Hello. We are happy to have you writing for Fractus Learning. To maintain the high standards our readers love consuming, we have created this style guide to help you efficiently create the best content you can. Any questions, please contact Bryan.
Bold important phrases/sentences throughout the article to aid in skimmability.
- Use restraint: The reason bold type creates emphasis is that it slows down the reader and forces the eye to take in the words more carefully. If you slow them down too much, they may just skip over what you have to say.
- Bold important words/terms to remember (mostly for skyscraper/info/how-to articles; no need to bold common words like “funnel”). These will include terms given to you by the POP or CORA reports.
Normal text should be Arial, 11 point size, and the darkest black color.
- If you copy and paste something from another site/source, make sure to “paste without formatting.” Otherwise, you may accidentally cause an error without noticing it. (https://www.makeuseof.com/tag/5-ways-strip-formatting-copy-paste-text/)
At most, a paragraph can be 4 lines long – not 4 sentences, but 4 lines, as shown below. Optimally, paragraphs should be as short as possible – 1 or 2 lines. However, don’t go overboard and only use one-sentence paragraphs constantly, especially if the content would be more understandable and well-organized if it were grouped in 3 or 4 lines instead.
Remember that reducing the size of a large paragraph may require re-wording it.
Readability: We are aiming for a 5-7 grade reading level. You can check it in Grammarly in the Readability Score. If you don’t have access to this tool, try a tool like hemingwayapp to optimize your paragraphs and sentence structure.
Examples Of Paragraphs to Avoid:
“This is an example of a very long paragraph – you can see this because it goes on and on in the space available. You should not go beyond 4 lines when writing a paragraph as it looks clunky and unappealing to readers – this will change depending on the width of the template used, so really make sure you stay under four lines when using the generic text editors because that is the only way we can be sure it will work when there is EVEN less space available. Try to ensure that you stay within the limit and remember that this is for 4 lines, not for 4 sentences, so your paragraph may contain more than 4 short sentences.”
“This is an example of a short paragraph.
You can break down large points into multiple paragraphs to get your point across.”
Always find a way to use active voice and NOT passive voice.
- Incorrect: While he was at the store, the man was greeted by an old friend.
- Correct: An old friend greeted the man while he was at the store.
Passive – Incorrect:
|The man||was greeted by||an old friend.|
Active – Correct:
|An old friend||greeted||the man.|
Rule of Thumb:
- Ask yourself, “Do I state who/what is committing this action?” to make sure that you have included a subject at all.
- Example: the sentence “The North Korean government is heavily criticized as being oppressive” does not state who is the one criticizing The Great Leader. :)
- Then, make sure the subject is “actively” performing the verb, meaning the subject comes BEFORE the verb, as demonstrated in the tables above.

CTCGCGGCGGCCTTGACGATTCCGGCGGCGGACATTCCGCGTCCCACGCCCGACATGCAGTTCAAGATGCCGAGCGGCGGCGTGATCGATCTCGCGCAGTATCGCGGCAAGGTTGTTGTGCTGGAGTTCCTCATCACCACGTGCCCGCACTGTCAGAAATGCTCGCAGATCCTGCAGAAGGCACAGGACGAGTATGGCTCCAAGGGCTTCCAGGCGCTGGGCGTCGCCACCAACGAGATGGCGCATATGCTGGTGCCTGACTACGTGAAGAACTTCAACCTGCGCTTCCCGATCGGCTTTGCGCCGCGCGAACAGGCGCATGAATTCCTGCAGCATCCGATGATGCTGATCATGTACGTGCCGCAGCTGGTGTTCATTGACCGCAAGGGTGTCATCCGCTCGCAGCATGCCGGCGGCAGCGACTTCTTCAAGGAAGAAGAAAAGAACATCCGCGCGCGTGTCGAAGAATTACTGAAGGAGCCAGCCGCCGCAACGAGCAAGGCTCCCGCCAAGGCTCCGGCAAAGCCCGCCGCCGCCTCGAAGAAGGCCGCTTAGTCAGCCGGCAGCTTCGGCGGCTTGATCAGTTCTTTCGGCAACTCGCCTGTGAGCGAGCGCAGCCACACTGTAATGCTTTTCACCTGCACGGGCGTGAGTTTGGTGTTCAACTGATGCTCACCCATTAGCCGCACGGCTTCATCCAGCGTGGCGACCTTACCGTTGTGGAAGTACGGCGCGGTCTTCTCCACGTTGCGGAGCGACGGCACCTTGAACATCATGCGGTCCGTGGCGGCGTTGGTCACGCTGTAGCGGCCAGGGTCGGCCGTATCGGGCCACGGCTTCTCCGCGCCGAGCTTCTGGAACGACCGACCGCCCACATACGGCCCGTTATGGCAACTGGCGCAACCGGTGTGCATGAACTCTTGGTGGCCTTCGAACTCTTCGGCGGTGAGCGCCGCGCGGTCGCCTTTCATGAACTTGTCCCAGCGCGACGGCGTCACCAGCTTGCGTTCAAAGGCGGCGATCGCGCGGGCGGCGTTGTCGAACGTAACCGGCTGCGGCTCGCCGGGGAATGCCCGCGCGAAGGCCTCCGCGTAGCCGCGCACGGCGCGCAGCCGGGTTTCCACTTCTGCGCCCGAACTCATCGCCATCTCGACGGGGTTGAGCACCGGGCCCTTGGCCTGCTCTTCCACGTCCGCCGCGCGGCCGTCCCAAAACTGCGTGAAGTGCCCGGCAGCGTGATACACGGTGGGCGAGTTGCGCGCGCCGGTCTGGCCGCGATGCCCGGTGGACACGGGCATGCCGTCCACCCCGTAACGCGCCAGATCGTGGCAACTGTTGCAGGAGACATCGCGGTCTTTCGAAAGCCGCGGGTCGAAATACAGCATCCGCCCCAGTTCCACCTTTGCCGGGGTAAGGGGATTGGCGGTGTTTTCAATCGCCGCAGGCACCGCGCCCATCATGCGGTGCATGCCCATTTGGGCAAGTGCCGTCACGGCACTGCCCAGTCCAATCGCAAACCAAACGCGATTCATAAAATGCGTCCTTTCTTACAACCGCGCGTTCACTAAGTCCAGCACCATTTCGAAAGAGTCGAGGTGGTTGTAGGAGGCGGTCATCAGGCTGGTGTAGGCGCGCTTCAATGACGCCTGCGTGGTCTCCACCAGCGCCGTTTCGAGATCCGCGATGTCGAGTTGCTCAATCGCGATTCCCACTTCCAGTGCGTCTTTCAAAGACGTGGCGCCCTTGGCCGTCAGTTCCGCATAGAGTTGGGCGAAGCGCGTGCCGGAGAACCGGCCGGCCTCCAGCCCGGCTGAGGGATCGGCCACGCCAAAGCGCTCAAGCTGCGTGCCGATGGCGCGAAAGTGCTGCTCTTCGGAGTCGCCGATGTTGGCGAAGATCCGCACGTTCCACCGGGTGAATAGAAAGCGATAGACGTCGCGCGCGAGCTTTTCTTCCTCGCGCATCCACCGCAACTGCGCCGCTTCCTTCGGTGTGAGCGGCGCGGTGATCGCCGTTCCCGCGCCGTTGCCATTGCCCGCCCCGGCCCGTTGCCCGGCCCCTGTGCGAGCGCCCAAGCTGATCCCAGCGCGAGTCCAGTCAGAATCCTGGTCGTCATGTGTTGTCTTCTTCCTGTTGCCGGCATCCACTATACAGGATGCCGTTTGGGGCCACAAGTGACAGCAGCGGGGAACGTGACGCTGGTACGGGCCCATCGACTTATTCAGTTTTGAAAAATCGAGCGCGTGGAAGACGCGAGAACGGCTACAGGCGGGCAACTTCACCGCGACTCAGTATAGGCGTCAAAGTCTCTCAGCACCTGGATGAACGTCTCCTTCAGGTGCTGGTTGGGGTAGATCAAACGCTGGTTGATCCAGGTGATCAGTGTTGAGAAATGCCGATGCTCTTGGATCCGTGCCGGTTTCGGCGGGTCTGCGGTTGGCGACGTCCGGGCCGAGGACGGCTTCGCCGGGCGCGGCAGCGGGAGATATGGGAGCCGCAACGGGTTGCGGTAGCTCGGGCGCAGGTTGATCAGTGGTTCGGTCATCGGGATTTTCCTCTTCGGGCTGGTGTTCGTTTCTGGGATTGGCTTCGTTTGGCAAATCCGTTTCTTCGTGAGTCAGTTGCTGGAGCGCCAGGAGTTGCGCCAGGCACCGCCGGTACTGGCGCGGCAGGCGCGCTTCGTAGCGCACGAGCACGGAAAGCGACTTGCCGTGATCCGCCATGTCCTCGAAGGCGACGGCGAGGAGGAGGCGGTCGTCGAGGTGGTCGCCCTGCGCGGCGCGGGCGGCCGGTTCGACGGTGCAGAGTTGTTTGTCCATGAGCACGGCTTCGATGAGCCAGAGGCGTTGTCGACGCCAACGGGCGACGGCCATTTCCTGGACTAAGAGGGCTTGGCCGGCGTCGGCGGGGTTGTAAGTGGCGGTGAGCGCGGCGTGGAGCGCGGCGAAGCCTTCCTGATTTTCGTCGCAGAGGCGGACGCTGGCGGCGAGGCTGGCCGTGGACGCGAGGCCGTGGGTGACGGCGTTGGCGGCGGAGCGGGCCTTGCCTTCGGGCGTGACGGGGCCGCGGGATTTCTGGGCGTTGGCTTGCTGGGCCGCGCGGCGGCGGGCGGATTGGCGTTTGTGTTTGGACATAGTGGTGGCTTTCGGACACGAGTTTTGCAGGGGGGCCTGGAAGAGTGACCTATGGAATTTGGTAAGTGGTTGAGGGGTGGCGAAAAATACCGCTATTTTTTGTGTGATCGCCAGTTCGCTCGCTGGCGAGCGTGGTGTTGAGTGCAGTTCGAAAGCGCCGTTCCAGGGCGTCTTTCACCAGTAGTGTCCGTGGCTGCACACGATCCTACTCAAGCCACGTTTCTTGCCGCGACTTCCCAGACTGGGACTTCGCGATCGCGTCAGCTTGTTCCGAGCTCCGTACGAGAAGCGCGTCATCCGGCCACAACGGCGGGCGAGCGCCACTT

Point of View
Use 2nd person point of view (POV) whenever…
- It can aid in creating a personal, conversational tone with a reader.
- “Danger” can be impressed upon the reader.
- Example: “They could charge you extra fees” feels more alarming/attention-grabbing than “They could charge customers extra fees.”
There are MANY opportunities for both, so this should be the primary POV used.
Use 3rd person point of view when…
- It wouldn’t make sense otherwise/would sound clunky to use 2nd person.
- Example: “This software saves customers’ logs” or “a group of hackers were able to hack these logs” just wouldn’t make much sense/would sound SUPER clunky if you tried to make them 2nd person.
- Using 2nd person would insinuate that the reader might be doing something illegal (including pirating) and/or morally wrong (subjective and rare, but still).
- Example: “Users who don’t notice this will be charged extra” sounds much, much better than “If you don’t notice this you’ll be charged extra.”
- No Fluff! Every sentence should add value. Don’t state the obvious or repeat your point unnecessarily multiple times. (Unless told otherwise, of course)
- Keep the tone light and conversational as if you were discussing the topic with your friend.
- Avoid referring to any sensitive topics, no matter how good natured or harmless. Some people can become easily offended by light “banter”.
- E.g Bad “Taxes, parking fines, Hitler. These are all things that everyone hates.”
- Additionally, do not mention any politics unless absolutely necessary to the article (e.g a recent bill that was passed). If you are required to do so, do not comment on the political nature of the bill and simply present the facts.
- E.g Bad “President “X” passed another ridiculous bill meaning we cannot store personal data anymore”
- E.g Good “A bill was recently passed forbidding small businesses from storing personal data.”
NO Salesy Language
- Wrong: “You’ll find peace of mind when your dog finally stops barking!”
- Wrong: “You can rest easy knowing your dog’s behavior troubles are finally over.”